June 15th, 1998|
Eleven Czech Romanies returned home on Sunday after
several months in Canadian exile. All of them,
including a mother of five who was earlier reported
to have been expelled by Canadian immigration
authorities, told reporters at Prague International
Airport that they were returning of their own
accord, for private reasons. Radio Prague's Libor Kubik reports
The Romanies said they had emigrated for fear of racism in the
Czech Republic and because they felt that their children were
not safe in this country. All of them said they had homes to
return to in the Moravian city of Brno.
Canada would have granted them the status of refugees, they
said. Most of them maintained they were happy in Canada, but
decided to return when they learned that their extended
families would be denied entry, or allowed to join them.
Also, they were homesick.
Roma activist Ondrej Gina can understand their motives:
"Their inability to cope with separation from their loved ones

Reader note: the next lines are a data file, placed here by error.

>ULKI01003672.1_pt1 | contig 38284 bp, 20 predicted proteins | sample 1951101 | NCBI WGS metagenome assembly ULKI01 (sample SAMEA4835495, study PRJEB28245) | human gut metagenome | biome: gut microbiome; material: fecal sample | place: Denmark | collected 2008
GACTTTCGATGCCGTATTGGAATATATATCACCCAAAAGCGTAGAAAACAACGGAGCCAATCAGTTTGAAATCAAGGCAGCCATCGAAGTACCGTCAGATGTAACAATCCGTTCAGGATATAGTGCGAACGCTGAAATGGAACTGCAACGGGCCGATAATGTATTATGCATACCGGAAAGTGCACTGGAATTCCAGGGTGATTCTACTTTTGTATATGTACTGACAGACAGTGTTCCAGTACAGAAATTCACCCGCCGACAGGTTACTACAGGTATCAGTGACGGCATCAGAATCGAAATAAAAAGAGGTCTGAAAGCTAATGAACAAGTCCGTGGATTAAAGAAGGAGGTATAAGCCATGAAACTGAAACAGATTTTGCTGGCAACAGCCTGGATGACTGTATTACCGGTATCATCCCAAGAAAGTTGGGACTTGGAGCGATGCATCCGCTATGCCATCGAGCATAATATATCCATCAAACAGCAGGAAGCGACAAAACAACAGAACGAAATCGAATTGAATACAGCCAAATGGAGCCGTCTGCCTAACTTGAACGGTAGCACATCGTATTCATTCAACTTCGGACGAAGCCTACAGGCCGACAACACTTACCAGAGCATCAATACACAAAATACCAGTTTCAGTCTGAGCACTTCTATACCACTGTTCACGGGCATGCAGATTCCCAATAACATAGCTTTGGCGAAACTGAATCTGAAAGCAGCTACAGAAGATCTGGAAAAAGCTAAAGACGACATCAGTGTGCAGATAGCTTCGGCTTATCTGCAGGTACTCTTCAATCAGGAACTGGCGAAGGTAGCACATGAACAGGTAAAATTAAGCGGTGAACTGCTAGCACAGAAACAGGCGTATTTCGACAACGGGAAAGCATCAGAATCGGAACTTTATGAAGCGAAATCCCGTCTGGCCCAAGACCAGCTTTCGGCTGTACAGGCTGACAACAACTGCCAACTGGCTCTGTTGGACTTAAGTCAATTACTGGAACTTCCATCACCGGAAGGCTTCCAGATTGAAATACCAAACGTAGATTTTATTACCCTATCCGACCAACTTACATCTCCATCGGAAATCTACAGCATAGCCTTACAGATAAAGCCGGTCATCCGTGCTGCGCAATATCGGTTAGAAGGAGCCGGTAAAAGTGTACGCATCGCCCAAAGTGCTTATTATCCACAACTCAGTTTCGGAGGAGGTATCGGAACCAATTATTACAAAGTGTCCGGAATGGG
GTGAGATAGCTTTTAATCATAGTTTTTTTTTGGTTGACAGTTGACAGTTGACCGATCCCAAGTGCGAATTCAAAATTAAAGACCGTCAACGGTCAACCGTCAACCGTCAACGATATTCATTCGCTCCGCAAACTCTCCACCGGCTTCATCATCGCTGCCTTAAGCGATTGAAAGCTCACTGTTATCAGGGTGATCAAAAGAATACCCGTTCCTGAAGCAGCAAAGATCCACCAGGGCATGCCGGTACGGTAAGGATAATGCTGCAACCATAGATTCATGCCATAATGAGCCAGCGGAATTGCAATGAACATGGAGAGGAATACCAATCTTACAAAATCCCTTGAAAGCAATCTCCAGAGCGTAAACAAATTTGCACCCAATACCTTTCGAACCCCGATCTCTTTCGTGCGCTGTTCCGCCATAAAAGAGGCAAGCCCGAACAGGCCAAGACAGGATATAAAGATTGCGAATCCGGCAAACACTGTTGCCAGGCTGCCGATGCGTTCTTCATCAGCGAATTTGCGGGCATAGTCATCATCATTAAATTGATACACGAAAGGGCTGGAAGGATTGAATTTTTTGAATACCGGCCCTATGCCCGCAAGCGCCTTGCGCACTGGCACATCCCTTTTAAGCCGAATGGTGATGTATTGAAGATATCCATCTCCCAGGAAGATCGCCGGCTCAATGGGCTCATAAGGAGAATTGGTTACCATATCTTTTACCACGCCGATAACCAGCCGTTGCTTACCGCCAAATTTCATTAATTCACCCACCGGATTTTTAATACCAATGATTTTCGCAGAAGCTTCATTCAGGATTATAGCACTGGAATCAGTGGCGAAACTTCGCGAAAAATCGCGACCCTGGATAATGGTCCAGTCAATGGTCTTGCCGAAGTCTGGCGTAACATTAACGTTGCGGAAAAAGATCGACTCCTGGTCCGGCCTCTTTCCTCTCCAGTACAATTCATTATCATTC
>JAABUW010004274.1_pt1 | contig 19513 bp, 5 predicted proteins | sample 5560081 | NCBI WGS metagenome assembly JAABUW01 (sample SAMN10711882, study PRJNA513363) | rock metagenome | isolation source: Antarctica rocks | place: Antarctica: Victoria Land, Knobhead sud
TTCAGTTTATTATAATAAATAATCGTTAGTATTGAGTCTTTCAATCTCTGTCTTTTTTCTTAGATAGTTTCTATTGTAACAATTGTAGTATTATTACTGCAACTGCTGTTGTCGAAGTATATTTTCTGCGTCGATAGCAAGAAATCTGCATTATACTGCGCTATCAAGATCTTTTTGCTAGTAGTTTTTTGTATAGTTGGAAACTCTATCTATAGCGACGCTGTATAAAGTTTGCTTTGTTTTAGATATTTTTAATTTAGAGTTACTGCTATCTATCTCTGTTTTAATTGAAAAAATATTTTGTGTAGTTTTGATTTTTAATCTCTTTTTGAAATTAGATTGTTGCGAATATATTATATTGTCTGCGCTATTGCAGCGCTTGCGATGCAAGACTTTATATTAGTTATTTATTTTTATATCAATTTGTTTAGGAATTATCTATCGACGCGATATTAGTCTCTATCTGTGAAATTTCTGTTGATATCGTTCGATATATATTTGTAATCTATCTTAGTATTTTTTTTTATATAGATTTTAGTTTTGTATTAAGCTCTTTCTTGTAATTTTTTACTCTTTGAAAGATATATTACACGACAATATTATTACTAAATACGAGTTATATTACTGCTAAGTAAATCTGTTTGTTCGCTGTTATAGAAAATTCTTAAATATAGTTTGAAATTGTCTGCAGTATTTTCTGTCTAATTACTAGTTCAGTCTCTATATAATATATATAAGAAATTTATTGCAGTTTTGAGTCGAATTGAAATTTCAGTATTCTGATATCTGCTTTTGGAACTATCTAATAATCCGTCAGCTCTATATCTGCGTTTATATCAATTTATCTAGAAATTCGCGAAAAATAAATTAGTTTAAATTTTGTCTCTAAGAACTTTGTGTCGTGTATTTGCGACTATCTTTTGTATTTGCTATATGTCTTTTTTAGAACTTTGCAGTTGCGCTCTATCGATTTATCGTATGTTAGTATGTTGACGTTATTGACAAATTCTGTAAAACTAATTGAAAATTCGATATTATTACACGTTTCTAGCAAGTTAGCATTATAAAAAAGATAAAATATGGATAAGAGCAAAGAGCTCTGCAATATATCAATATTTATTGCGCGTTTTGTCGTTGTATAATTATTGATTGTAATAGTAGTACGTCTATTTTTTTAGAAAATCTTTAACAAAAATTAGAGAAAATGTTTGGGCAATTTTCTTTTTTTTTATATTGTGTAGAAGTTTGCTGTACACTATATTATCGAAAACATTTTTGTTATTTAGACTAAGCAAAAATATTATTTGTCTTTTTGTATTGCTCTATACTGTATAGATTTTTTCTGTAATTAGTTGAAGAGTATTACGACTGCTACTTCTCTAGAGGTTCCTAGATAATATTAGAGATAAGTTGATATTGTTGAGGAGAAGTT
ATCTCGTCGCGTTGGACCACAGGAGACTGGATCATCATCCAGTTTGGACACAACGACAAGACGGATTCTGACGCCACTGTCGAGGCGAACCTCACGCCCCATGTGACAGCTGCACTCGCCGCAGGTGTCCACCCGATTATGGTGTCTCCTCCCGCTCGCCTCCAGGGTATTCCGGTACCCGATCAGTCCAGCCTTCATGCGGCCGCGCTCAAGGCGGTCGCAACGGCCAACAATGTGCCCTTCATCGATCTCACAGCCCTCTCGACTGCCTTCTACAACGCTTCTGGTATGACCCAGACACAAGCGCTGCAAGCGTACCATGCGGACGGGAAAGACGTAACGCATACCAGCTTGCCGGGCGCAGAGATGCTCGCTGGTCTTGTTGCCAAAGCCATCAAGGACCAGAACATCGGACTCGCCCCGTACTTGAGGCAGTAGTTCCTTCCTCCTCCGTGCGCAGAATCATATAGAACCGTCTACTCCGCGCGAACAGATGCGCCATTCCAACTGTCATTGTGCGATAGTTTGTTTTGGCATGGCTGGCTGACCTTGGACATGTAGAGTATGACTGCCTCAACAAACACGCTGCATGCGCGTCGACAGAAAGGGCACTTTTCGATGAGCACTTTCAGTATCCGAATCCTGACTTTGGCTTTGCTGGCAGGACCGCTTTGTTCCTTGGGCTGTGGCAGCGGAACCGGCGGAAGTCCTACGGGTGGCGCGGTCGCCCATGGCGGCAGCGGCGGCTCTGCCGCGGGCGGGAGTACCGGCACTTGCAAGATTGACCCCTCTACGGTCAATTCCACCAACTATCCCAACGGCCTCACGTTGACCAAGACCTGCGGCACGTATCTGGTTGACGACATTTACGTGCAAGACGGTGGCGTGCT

must have been a factor. We Romanies believe in strong family
bonds and in the sense of belonging. That's why some of them
are coming home today," Ondrej Gina told Czech Radio.
In the period from 1996 to last October, more than 1,000
Romanies from the Czech Republic emigrated to Canada and
applied for a refugee status there. Only a few dozen
applications have been processed to date. In these cases, the
Canadian Immigration authorities recognised the applicants'
fears of racism as substantiated.
A massive Roma emigration wave occurred last summer, after a
private Czech TV station broadcast a feature portraying the
life of Romanies in Canada in bright colours.
Last October, Canada re-imposed the visa requirement on all
visitors from the Czech Republic.
According to a report in the Toronto Star daily, about 600
Czech asylum seekers have now returned home. However, it was
not possible to confirm this figure from another source.